Certification and diversification

Marketing coaching also enables cooperatives to focus on their strengths and prepare for prospecting. “The communication exercise has made us realise that we shouldn’t wait for partners to come to us, but that it is up to us to approach them, especially by taking part in key events,” confides Yesson Gbananan Moussa Yeo, General Manager of the Yeyasso cooperative. “Thanks to the TDC coaching, we have professionalised various aspects of our cooperative such as the analysis of financial and commercial data, the creation of partnerships (including with the Galler chocolate factory), the cohesion of the team (managers, staff, members), etc. We also received coaching for our Fairtrade and organic certification, which has improved the quality of our cocoa and flavours! And we received support for our agroforestry and diversification projects. These are all advantages that we want to keep within our organisation and at the same time make available to partner organisations.” TDC coach Dominique Derom concludes: “Those are the benefits of long-term coaching! All this progress is possible because Yeyasso has been receiving this coaching since 2017. And there are more projects planned…”

Certification and diversification are challenges that many cooperatives in Côte d’Ivoire face during their development! “Picking up rules and principles isn’t always easy for cooperatives that are still relatively young,” emphasises Maxime Bacq. “Not to mention the operational and financial uncertainties that cooperatives have to face. Certificates can lead to a certain degree of customer dependence. It’s often the case that customers almost unilaterally decide on the quantities of certified cocoa to be purchased, with the result that it’s not until the beginning of the season that the cooperatives finally discover whether they can add value to part or all of their production. The profit margins on the sale of non-certified cocoa are approximately 7–8% gross and 1–2% net. This isn’t enough to grow. That requires a large cash flow, but these organisations are often not very strong. Hence the desire to diversify! Through certification, but not exclusively. Other opportunities being explored are growth, by having more members and by producing more; integration of activities in the value chain (processing, logistics, etc.); and offering other products (upgrading organic waste, fertiliser, biogas, etc.).”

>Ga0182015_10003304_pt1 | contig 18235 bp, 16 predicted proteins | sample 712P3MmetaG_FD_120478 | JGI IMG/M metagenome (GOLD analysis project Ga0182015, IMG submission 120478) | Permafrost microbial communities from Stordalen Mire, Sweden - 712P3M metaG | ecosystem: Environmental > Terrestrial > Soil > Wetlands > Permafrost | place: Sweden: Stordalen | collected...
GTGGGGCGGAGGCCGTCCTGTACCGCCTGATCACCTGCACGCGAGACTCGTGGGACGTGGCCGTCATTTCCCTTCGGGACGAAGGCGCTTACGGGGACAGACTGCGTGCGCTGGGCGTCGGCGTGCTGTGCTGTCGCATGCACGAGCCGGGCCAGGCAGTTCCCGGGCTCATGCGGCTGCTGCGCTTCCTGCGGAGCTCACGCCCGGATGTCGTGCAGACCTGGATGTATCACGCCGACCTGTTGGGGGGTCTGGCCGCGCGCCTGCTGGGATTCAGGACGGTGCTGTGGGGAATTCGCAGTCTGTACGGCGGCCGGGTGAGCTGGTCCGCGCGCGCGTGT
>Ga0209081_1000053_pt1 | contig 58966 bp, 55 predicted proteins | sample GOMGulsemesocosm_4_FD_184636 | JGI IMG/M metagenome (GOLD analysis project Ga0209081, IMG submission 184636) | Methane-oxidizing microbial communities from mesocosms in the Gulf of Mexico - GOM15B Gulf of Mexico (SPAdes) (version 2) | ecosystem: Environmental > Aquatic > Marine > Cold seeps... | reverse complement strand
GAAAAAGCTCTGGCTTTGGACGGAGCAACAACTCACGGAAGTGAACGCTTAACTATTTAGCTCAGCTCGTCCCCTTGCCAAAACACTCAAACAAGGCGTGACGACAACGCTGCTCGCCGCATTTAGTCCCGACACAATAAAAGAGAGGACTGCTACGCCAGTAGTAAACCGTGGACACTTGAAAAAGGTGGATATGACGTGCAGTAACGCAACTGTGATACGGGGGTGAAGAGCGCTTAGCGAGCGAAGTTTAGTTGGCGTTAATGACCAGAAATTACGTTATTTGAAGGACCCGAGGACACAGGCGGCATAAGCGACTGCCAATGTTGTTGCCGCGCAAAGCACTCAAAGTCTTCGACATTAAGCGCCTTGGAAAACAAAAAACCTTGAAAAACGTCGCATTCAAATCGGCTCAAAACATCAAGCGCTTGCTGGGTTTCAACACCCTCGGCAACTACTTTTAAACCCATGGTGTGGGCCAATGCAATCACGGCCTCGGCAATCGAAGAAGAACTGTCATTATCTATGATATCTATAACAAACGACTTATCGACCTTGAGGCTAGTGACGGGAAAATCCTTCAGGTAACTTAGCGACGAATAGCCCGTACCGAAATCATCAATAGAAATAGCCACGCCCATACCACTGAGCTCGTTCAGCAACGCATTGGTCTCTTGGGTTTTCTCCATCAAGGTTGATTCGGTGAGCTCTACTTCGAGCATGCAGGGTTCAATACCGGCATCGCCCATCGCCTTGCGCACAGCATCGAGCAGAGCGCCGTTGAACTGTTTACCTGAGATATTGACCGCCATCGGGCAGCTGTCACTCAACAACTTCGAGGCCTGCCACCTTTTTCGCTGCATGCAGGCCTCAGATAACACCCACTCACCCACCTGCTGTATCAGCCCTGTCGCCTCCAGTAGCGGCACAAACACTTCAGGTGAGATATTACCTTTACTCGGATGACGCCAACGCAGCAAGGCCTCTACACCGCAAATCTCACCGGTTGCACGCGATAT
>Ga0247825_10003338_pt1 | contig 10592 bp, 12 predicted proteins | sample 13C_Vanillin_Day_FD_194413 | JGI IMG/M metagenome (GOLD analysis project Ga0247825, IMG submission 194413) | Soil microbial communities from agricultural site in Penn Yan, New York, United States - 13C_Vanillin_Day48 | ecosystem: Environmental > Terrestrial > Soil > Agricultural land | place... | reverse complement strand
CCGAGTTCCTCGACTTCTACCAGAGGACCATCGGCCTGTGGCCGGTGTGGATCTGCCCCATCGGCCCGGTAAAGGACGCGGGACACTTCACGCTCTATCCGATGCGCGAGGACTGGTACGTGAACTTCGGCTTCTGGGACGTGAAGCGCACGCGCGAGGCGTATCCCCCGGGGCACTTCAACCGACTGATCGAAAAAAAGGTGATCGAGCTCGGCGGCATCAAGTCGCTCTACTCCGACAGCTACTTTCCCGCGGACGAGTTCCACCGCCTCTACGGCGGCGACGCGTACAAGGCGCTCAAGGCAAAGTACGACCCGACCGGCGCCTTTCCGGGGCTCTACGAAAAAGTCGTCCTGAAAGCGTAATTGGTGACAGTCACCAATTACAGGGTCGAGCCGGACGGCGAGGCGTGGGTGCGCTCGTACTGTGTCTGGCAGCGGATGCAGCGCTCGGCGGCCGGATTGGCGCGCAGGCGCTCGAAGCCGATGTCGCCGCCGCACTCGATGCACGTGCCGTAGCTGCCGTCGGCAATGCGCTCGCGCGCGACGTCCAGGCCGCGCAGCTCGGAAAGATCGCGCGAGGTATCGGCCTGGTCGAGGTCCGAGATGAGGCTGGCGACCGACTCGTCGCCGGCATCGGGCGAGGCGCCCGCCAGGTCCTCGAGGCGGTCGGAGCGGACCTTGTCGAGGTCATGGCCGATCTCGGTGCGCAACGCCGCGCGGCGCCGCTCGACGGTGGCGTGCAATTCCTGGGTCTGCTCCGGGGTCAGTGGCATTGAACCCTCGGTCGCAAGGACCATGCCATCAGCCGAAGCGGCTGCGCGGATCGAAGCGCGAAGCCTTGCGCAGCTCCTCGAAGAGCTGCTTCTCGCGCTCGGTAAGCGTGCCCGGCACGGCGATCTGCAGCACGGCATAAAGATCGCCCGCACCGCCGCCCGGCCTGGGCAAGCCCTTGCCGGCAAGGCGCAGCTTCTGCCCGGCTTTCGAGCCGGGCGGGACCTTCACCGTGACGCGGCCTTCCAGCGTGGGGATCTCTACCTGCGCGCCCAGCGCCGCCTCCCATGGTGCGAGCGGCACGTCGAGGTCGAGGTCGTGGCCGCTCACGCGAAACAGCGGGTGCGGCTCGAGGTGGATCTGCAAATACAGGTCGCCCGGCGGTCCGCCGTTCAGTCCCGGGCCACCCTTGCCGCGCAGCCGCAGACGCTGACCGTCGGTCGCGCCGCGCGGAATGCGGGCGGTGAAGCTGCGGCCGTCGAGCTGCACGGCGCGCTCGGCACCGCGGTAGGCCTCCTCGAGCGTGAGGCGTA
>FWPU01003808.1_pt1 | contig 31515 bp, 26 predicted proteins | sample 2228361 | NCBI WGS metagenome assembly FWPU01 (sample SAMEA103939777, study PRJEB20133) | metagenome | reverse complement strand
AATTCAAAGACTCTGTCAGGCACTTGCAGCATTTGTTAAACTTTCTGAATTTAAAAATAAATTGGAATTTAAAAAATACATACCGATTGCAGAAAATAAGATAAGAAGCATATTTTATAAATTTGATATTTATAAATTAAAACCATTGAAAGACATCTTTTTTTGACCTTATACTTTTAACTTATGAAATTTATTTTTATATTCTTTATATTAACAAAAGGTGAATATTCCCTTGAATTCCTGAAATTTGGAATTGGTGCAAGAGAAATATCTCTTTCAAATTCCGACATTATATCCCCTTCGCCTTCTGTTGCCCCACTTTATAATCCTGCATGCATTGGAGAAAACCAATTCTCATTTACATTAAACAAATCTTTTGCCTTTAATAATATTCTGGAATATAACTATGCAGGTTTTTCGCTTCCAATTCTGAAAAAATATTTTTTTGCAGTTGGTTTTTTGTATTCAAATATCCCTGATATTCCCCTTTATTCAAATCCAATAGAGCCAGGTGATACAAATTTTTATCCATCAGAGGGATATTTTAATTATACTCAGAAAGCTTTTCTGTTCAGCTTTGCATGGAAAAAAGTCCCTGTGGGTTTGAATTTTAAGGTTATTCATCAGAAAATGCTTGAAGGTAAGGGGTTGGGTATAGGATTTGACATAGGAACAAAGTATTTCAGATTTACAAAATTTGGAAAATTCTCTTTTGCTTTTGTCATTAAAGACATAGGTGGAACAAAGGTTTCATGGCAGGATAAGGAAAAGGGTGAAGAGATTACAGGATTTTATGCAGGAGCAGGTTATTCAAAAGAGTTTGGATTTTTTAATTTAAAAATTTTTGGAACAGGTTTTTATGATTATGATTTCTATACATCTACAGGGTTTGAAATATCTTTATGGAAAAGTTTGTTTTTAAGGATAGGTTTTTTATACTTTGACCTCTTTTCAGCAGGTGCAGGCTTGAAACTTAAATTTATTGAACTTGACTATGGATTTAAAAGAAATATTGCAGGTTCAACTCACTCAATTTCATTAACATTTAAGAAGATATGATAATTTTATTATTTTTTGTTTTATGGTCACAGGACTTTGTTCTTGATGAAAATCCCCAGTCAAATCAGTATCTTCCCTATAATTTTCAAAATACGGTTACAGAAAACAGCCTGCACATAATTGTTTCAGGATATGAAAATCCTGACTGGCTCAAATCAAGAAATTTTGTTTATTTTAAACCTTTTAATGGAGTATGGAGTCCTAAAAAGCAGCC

From idea to market

During the round table, there was particular interest in the diversification support that TDC offers. This enables producers to diversify their sources of income and therefore increase the chance of dignified living conditions for themselves and their families. How do you choose which products are worth building on? How can their sales potential be determined in light of the constraints faced by cooperatives and the specific market characteristics? “Market research needs to be carried out,” emphasises Dominique Derom, process supervisor at Yeyasso. “When diversification seemed appropriate, we investigated the various possible directions with the management of the cooperative. We also consulted the producers and their families: their opinion is crucial because they are the ones who will grow the products. We then contacted the village chiefs to see which products they might be interested in. Some preferred cassava, others rice, maize or poultry. Once this shortlist had been drawn up, the options had to be explored with the National Agency for Rural Development Support. All this information led to Yeyasso’s choice to grow cassava and rice because it met the needs of the producers, but also the local, regional and even international market through Burkina Faso.”

Christine Englebert: “When we talk about diversification, we have to ask ourselves whether we want to develop a service for the members or whether we want to strengthen the cooperative economically. Depending on the answer, the diversification will be very different. If we want to ensure that producers who live purely off cocoa have a certain amount of food autonomy and access to other types of income all year round, we will encourage small-scale entrepreneurship and introduce oranges and cassava into their plantations using member groups. For example, we will encourage women’s groups that produce soap to sell it locally without having to deal with the complexities of an international market or a more formalised market, in order to quickly generate a small income.

When it comes to a cooperative that wants to diversify to become economically stronger, the challenge is, for example, to combine cocoa with another important export product for Côte d’Ivoire, such as palm oil or rubber.

Whichever option is chosen, it would be an illusion to believe that diversification can be completed in one or two years. It really is a commitment that the cooperative must make for the very long term.” But which, if handled smartly, can provide good development prospects.


Allison Lefevre